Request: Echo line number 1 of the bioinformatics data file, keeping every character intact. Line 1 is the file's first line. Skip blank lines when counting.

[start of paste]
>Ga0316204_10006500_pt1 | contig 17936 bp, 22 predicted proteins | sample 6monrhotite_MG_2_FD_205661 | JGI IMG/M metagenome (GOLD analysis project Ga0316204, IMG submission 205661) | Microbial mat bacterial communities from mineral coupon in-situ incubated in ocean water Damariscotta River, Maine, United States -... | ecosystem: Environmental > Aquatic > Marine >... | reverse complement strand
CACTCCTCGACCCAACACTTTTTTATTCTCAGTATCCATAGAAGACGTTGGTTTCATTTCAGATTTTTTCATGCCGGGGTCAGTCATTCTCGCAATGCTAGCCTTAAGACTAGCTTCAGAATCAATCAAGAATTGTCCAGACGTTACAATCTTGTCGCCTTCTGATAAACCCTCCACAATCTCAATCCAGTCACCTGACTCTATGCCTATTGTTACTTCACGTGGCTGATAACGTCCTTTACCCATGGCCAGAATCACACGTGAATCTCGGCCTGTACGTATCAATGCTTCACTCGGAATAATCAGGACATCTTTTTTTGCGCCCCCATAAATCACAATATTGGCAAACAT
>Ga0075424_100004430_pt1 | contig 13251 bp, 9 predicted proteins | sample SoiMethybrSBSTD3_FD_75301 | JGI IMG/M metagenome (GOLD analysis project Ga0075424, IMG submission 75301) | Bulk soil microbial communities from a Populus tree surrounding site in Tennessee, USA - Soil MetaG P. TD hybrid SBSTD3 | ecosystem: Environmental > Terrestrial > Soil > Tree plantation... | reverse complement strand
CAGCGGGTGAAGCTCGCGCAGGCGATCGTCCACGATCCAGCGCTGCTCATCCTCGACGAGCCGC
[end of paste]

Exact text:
>Ga0316204_10006500_pt1 | contig 17936 bp, 22 predicted proteins | sample 6monrhotite_MG_2_FD_205661 | JGI IMG/M metagenome (GOLD analysis project Ga0316204, IMG submission 205661) | Microbial mat bacterial communities from mineral coupon in-situ incubated in ocean water Damariscotta River, Maine, United States -... | ecosystem: Environmental > Aquatic > Marine >... | reverse complement strand